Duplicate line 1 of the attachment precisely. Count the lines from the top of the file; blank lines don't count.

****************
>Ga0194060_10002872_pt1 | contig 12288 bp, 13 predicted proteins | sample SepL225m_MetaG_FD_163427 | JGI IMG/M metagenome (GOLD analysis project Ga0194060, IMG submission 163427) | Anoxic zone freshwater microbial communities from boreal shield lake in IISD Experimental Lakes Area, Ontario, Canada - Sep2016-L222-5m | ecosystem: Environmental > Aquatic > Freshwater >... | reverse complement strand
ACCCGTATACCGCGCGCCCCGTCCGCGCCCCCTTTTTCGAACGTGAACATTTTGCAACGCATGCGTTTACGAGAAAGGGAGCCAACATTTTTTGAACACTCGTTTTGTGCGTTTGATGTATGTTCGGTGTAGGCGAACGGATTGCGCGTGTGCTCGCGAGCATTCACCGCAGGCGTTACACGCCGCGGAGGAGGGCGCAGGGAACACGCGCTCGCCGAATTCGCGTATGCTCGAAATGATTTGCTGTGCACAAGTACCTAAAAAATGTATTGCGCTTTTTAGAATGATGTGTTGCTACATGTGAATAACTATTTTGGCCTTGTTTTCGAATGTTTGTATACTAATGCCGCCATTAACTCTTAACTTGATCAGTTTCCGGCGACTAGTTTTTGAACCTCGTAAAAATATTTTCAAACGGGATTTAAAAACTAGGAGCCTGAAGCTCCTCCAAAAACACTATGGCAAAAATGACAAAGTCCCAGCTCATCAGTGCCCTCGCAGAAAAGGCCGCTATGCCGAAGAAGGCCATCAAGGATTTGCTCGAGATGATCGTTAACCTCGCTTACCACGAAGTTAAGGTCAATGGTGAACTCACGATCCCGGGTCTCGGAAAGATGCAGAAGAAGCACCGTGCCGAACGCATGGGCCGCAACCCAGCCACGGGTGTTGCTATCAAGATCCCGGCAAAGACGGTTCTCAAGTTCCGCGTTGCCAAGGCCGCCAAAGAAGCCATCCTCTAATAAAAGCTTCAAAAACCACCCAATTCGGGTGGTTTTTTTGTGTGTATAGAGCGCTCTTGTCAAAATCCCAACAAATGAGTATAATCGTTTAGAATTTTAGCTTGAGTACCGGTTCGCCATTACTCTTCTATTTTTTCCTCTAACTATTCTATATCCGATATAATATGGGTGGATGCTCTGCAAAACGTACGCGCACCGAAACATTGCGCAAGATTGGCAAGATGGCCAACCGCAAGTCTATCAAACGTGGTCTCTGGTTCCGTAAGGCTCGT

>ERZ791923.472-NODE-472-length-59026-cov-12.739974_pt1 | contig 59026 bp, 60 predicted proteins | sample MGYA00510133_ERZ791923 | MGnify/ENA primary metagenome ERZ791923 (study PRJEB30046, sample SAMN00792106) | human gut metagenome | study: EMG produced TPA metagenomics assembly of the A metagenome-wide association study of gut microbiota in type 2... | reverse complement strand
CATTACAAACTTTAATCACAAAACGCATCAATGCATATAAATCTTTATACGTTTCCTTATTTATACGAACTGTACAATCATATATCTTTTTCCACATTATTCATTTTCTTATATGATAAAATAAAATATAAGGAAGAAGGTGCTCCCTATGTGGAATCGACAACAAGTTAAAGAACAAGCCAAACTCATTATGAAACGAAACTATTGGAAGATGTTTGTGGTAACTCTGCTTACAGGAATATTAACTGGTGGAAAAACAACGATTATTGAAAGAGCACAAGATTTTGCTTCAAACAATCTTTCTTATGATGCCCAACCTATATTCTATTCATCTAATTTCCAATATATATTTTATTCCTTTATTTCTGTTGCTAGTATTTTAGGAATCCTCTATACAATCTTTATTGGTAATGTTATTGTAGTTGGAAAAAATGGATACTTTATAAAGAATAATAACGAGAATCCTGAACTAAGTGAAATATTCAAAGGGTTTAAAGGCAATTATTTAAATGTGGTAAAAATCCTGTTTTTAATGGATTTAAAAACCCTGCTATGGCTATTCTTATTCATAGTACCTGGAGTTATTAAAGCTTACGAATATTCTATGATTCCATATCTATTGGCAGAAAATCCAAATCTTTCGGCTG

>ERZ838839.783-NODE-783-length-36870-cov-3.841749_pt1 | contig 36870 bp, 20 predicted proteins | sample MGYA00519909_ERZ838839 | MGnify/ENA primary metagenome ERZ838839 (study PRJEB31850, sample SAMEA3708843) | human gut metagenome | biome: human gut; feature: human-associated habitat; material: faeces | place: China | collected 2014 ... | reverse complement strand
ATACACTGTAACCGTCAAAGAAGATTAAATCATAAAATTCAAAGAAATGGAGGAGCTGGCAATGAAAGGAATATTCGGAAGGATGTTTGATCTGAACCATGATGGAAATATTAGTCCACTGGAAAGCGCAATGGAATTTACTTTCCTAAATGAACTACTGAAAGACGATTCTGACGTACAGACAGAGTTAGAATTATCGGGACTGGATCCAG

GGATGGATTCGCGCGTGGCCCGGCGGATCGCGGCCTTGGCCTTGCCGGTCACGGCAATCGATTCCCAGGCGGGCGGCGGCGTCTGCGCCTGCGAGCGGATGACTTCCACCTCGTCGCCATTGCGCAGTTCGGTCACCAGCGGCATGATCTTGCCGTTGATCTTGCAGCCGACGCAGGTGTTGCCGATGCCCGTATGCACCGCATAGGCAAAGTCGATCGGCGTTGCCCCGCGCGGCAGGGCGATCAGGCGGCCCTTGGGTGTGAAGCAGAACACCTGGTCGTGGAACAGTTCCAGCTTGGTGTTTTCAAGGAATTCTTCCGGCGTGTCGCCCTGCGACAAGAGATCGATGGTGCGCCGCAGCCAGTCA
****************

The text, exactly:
>Ga0194060_10002872_pt1 | contig 12288 bp, 13 predicted proteins | sample SepL225m_MetaG_FD_163427 | JGI IMG/M metagenome (GOLD analysis project Ga0194060, IMG submission 163427) | Anoxic zone freshwater microbial communities from boreal shield lake in IISD Experimental Lakes Area, Ontario, Canada - Sep2016-L222-5m | ecosystem: Environmental > Aquatic > Freshwater >... | reverse complement strand